Although Meredith and Zarzar are currently focused on the security applications of their color shifting films, they are also investigating other applications, such as decorative graphics for vehicles, consumer packaging, and apparel, as well as reflective road signs and color changing sensors.

To take Chromatir’s technology from just an idea in a lab to a potential product on the market, Meredith and Zarzar have acquired mentors through the many entrepreneurial resources at Penn State.

Chromatir participated in the 2019 Invent Penn State Venture & IP Conference Tech Tournament, where the startup was awarded the People’s Choice Award for $10,000. The co-founders also won a $20,000 grant through the 2021 Lab Bench to Commercialization (LB2C) program in the Eberly College of Science, participated in the 2020 Ben Franklin Technology Partners TechCelerator, and took part in the 2021 Board of Advisors program through the Startup Leadership Network.

“The Board of Advisors program has provided me a lot of accountability,” Meredith said. “Between quarterly meetings and updates to the board, it has been a great experience practicing those responsibilities. It also keeps me focused on the bigger picture for the company and the commercialization milestones that I need to be working towards as we try and get out of the lab."

In addition, Chromatir received a $250,000 National Science Foundation (NSF) Partnership for Innovation Grant and participated in the 2021 NSF I-Corps national program. During this program, Meredith and Zarzar conducted over 200 customer discovery interviews to gain a better understanding of the problems addressed by their technology and who their customers are.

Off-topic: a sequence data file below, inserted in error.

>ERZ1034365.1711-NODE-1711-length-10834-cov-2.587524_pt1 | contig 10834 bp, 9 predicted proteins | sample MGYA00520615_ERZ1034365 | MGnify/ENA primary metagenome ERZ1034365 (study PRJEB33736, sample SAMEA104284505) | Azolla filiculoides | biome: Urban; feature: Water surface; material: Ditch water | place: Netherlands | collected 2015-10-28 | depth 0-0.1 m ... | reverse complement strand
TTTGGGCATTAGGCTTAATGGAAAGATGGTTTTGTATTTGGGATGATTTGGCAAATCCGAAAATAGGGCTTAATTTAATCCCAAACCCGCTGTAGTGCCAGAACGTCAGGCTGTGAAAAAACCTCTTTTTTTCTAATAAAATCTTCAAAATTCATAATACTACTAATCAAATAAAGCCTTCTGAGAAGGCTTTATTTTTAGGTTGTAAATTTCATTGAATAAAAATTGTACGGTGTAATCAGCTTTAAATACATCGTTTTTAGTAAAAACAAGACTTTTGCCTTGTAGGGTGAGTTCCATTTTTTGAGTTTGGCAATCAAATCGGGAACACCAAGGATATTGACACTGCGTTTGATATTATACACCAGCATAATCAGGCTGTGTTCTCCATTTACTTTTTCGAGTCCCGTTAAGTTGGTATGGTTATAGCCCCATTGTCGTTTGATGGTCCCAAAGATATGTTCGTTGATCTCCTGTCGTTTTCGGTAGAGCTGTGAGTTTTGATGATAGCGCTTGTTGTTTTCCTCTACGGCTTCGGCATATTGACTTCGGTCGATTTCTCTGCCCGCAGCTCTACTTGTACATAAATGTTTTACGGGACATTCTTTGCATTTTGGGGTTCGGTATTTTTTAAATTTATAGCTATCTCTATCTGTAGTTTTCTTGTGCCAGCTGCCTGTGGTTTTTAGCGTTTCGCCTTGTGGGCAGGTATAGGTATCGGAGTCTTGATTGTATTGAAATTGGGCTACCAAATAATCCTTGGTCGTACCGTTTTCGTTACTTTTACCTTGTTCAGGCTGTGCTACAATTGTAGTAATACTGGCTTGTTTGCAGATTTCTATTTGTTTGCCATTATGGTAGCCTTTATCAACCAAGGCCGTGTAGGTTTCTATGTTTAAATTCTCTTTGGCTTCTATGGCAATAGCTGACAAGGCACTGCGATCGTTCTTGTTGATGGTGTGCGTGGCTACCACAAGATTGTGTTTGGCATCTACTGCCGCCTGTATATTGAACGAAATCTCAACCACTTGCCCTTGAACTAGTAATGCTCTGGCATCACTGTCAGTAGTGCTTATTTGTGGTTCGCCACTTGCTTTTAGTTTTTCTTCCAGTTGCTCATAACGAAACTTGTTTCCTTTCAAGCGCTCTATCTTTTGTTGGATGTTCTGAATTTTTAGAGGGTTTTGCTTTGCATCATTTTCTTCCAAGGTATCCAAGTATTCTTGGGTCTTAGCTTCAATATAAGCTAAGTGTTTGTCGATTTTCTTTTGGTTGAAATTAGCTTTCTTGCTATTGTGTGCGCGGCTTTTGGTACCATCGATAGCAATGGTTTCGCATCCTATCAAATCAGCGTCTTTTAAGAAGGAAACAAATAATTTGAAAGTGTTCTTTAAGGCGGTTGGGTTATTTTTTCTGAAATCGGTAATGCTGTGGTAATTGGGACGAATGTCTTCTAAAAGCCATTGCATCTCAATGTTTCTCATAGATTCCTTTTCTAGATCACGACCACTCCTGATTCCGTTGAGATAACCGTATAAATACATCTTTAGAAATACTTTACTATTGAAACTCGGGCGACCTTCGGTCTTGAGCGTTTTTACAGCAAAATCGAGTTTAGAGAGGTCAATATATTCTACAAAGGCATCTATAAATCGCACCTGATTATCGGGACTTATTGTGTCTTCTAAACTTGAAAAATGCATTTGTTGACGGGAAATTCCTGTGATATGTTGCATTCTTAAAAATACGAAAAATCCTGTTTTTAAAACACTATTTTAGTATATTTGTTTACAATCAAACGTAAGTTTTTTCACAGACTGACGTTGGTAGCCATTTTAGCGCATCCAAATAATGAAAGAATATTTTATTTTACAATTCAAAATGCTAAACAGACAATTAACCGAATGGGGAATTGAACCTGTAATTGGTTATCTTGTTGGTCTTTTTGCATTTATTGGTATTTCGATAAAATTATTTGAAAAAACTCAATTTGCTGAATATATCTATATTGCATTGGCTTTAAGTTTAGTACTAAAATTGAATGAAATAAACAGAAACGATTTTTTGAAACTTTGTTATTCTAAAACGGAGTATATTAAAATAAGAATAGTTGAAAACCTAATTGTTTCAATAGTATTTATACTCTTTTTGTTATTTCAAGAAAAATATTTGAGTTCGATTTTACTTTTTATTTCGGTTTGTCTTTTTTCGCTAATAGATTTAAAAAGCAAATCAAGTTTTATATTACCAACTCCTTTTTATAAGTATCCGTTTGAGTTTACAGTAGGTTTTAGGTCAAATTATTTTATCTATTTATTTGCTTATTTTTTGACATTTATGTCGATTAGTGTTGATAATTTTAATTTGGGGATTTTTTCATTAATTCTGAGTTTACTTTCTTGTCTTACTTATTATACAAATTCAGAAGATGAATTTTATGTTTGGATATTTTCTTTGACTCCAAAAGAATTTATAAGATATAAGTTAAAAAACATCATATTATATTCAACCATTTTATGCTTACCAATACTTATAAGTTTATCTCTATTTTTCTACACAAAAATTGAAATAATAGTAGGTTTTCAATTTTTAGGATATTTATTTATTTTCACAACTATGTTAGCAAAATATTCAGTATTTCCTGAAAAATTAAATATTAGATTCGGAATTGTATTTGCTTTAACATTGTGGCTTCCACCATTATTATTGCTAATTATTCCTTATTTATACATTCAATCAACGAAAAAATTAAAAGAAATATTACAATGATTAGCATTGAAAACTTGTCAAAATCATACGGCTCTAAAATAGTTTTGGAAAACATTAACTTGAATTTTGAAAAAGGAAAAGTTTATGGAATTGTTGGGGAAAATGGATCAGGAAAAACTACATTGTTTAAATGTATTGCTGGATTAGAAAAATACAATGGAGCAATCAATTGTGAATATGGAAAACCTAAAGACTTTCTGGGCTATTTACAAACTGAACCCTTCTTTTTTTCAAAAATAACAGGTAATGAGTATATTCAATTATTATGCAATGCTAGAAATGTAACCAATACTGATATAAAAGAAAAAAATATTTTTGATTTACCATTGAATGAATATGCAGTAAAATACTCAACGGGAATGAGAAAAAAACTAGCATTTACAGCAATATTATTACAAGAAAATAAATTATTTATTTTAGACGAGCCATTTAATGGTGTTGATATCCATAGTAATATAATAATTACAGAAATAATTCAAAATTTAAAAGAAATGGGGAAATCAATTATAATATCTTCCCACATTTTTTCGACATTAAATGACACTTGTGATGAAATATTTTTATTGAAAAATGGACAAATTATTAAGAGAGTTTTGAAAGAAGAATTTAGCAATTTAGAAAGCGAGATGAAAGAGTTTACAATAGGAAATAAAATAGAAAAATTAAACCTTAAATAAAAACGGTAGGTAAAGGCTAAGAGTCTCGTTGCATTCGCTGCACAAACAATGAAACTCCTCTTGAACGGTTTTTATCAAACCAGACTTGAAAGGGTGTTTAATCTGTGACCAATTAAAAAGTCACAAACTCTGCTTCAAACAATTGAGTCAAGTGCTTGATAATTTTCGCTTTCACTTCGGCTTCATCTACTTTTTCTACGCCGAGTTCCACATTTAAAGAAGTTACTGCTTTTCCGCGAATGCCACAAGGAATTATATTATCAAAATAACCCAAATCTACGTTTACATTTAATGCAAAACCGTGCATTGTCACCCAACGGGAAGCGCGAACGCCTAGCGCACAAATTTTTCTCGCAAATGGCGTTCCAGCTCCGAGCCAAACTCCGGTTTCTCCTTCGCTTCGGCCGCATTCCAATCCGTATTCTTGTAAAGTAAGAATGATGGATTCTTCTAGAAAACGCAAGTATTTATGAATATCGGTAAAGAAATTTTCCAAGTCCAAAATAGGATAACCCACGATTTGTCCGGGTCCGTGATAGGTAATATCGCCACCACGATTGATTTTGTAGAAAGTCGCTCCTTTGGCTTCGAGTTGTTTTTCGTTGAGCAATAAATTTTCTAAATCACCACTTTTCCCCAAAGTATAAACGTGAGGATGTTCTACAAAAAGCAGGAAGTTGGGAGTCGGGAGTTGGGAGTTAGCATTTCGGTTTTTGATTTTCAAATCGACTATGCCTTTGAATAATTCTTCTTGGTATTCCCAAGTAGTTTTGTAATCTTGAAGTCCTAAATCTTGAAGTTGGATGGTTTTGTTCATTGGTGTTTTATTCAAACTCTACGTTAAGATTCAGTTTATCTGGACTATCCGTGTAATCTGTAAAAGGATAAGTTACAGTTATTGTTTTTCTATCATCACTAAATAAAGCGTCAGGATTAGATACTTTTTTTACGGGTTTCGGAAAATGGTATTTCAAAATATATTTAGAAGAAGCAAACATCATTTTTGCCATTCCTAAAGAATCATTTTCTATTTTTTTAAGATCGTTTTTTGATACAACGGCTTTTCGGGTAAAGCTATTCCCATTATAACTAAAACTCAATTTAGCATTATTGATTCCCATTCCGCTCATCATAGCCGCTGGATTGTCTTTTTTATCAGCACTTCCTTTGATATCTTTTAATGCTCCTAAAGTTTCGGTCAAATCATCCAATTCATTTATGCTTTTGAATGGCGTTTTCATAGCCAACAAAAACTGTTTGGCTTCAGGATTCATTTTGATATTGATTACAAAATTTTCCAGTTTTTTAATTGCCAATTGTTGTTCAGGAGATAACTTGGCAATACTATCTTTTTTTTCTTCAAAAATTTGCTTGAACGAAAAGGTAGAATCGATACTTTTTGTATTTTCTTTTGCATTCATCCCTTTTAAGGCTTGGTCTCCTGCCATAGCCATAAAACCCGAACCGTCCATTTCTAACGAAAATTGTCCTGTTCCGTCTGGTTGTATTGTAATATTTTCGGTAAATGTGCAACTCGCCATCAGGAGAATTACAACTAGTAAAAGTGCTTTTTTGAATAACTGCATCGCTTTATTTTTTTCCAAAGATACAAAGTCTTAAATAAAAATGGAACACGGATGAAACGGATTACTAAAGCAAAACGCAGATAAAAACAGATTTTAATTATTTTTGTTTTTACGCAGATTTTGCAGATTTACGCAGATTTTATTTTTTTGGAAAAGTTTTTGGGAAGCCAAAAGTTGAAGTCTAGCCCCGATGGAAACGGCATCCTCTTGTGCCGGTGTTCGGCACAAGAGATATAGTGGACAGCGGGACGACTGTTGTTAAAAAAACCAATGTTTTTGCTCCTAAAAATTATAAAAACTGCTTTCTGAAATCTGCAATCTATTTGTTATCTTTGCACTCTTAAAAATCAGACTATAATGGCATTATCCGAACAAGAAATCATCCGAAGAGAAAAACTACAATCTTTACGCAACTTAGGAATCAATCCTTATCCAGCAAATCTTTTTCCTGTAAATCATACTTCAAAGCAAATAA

“To be able to take a fundamental scientific discovery and see it through to application, trying to think about how your science can actually have an impact on the world outside of the laboratory - it's a difficult process,” Zarzar said. “There have been a lot of bumps along the way and a lot of failures, so just going through the process in it of itself and get this far is something to be proud of.”

Meredith said Chromatir is close to completing a large manufacturing trial to validate the scalability of the color shifting films using roll-to-roll coating processes. Meredith is also participating in the inaugural On Deck Deep Tech Fellowship, an international cohort-based virtual program for scientists and entrepreneurs interested in commercializing technologies with substantial scientific and engineering challenges.

“We’ve had a lot of people be supportive of us at Penn State — people in the Office of Technology Management, people in the Startup Leadership Network, Penn State alumni, the list goes on,” Zarzar said. “There’s a lot of entrepreneurial infrastructure being developed at the University and people reaching out who have been really necessary and supportive in helping to get us this far.”

About the Office of Entrepreneurship and Commercialization 

A strategic unit of the Office of the Senior Vice President for Research, the Office of Entrepreneurship and Commercialization leads Penn State’s entrepreneurship and economic development programs, including management of the University’s startup portfolio, development of programs for the LaunchBox/innovation hub network, and administration of the Invent Penn State initiative.

To view more Penn State technologies in development, visit IPNavigator.psu.edu. To view more Penn State-affiliated startups, visit StartupNavigator.psu.edu.

Last Updated November 05, 2021